The Day Jagr saved the Penguins from relocation

Just how much did 68 mean to this franchise? Literally everything.

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With the news coming out yesterday that former Pittsburgh Penguins legend and future Hall of Famer Jaromir Jagr had cleared waivers and is choosing to continue his career in Europe, dozens of people in the hockey world have come forward with tales of Jagr Lore. Former players and coaches have shared their fondest memories of the living legend, but perhaps no story is as poignant, certainly the the Penguins franchise, as the one that has emerged from NBC Sports’ Adam Gretz.

In his latest column for NBC’s Pro Hockey Talk publication, Gretz goes back in time to 1999 and uncovers the moment that Jagr literally saved the Penguins as a franchise.

Given the success that the Penguins have had the past ten years, it’s easy to forget just how perilously close the team was to relocation in the late 90s. Mario Lemieux had retired, Ron Francis had departed as a free-agent and the core of the team’s early Stanley Cup winning teams was largely gone. Besides Jagr, the team really only had Alex Kovalev, Robert Lang and Martin Straka as offensive weapons. Financially, the team was an absolute mess. Lemieux purchased the team out of bankruptcy and had a plan to get things back on track, but he wasn’t sure if he’d have the necessary capital to follow through on his plan. The only way to guarantee success and meet payroll was for the team to sell some playoff tickets. 

If the plan failed there was serious talk of the team being relocated to Kansas City or dissolved entirely. 

Remarkably, the Penguins qualified as the 8th seed for the playoffs that year. But that wasn’t enough, Lemieux and the Penguins needed at least two rounds of ticket revenue in order to stay afloat.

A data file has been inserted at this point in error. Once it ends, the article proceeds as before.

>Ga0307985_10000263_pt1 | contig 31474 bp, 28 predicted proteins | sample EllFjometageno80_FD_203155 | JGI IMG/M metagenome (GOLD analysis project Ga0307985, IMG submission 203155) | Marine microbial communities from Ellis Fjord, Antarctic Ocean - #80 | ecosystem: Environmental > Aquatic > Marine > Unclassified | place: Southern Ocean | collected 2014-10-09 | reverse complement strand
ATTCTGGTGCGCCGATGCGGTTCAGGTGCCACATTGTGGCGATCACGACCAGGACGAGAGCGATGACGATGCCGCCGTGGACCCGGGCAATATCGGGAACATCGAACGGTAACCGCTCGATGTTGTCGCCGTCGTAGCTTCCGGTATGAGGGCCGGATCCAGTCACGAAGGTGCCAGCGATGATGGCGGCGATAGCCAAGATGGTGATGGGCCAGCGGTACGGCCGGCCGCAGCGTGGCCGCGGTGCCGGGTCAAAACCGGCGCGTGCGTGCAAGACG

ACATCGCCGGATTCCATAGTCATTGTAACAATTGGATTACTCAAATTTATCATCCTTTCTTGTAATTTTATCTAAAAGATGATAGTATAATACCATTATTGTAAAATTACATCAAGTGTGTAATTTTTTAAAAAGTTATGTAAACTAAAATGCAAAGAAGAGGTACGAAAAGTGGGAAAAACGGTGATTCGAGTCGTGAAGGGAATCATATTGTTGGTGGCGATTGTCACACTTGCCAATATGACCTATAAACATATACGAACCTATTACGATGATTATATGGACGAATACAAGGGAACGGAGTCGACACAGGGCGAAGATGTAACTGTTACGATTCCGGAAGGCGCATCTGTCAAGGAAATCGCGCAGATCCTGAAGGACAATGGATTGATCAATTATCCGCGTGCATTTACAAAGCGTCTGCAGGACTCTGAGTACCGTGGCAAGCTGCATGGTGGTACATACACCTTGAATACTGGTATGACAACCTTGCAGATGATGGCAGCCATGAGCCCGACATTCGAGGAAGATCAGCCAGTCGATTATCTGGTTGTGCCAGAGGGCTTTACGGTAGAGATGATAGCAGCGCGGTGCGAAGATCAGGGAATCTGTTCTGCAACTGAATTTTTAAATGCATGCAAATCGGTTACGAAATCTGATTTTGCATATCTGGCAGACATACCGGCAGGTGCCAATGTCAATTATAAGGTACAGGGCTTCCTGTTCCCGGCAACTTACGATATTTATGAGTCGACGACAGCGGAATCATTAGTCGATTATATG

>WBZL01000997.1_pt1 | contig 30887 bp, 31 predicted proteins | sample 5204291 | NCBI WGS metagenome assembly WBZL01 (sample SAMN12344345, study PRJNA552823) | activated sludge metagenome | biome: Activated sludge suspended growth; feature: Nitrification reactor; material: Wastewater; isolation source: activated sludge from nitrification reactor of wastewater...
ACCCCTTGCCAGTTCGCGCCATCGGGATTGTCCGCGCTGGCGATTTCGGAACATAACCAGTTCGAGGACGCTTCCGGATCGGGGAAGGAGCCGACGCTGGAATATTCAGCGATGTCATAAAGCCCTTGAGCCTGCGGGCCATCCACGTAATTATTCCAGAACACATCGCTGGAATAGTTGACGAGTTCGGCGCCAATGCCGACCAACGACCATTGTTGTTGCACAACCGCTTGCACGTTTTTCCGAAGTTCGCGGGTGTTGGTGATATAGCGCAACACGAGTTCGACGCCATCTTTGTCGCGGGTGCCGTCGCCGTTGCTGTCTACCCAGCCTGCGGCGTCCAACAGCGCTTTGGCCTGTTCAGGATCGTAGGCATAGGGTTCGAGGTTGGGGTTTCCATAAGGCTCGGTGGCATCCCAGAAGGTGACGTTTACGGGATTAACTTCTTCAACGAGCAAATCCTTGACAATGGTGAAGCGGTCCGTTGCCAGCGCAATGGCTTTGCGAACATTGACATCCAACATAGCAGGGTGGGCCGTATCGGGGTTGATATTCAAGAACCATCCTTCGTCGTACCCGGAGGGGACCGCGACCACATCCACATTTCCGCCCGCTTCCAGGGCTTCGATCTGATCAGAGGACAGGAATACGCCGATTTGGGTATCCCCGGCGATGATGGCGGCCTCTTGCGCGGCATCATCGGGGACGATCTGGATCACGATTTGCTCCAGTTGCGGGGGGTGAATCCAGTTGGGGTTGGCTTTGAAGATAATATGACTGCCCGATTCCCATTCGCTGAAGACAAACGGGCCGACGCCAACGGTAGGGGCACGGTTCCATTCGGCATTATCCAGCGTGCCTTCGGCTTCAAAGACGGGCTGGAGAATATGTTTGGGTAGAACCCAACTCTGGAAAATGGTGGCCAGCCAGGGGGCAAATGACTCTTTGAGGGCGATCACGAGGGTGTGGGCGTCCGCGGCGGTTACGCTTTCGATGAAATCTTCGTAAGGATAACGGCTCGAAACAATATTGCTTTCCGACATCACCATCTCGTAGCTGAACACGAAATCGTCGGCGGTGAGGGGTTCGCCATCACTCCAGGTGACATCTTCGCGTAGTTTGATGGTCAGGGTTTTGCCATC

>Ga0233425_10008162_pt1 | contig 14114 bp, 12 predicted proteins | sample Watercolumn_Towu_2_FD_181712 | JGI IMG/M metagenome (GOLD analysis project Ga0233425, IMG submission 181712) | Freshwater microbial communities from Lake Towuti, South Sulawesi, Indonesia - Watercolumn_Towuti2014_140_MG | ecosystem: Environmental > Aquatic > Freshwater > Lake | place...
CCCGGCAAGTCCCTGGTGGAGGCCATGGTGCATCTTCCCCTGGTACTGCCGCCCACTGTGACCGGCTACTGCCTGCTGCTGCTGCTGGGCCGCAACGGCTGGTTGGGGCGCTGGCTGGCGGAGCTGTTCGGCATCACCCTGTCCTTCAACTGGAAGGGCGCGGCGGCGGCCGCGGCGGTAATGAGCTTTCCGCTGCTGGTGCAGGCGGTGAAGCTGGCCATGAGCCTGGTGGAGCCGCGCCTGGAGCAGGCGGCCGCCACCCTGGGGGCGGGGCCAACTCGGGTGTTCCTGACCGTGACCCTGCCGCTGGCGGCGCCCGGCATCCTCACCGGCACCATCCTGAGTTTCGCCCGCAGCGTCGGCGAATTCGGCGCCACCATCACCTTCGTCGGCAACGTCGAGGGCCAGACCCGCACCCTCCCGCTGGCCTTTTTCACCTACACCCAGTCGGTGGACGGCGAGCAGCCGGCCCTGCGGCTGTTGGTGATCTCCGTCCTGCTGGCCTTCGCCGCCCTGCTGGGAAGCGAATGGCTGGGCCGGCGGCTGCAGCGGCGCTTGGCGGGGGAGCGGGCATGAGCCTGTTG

Facing elimination in Game 6 of the first round against the New Jersey Devils and playing essentially on just one leg, Jagr put up perhaps the single most dominating performance of his career, physically willing his team to victory. Jagr would score two goals that game, including the OT winner and he’d go on to eliminate the Devils in Game 7 just days later. Remarkable.

Given the circumstances and what was at stake, it’s not hyperbole to call this the most important game in not only Jagr’s career, but the most important game in Pittsburgh Penguins history.

“I remember that like it happened yesterday,” Jagr said. “I pulled my groin in the first game. We were losing 3-2 in the series and if we would lose the first round I think the team would move to Kansas City because they had no money. We had to make the second round to get the (money) for the payments.
Jagr continued: “I came back and I tied it with a minute-and-a-half to go and then I scored in overtime. That was probably my best game ever, I would say. My most important for sure. I’ll probably never score a goal that important.
“Probably if I hadn’t scored that goal the team wouldn’t be in Pittsburgh right now. (Sidney) Crosby would be in Kansas City.”

The Penguins would go on to lose to the Toronto Maple Leafs in the 2nd round, but Lemieux and his partners had just enough to keep the team in Pittsburgh. The rest, as they say, is history.

Thanks for everything, Jaromir. All the best in Europe and we’ll see you in the Hall of Fame!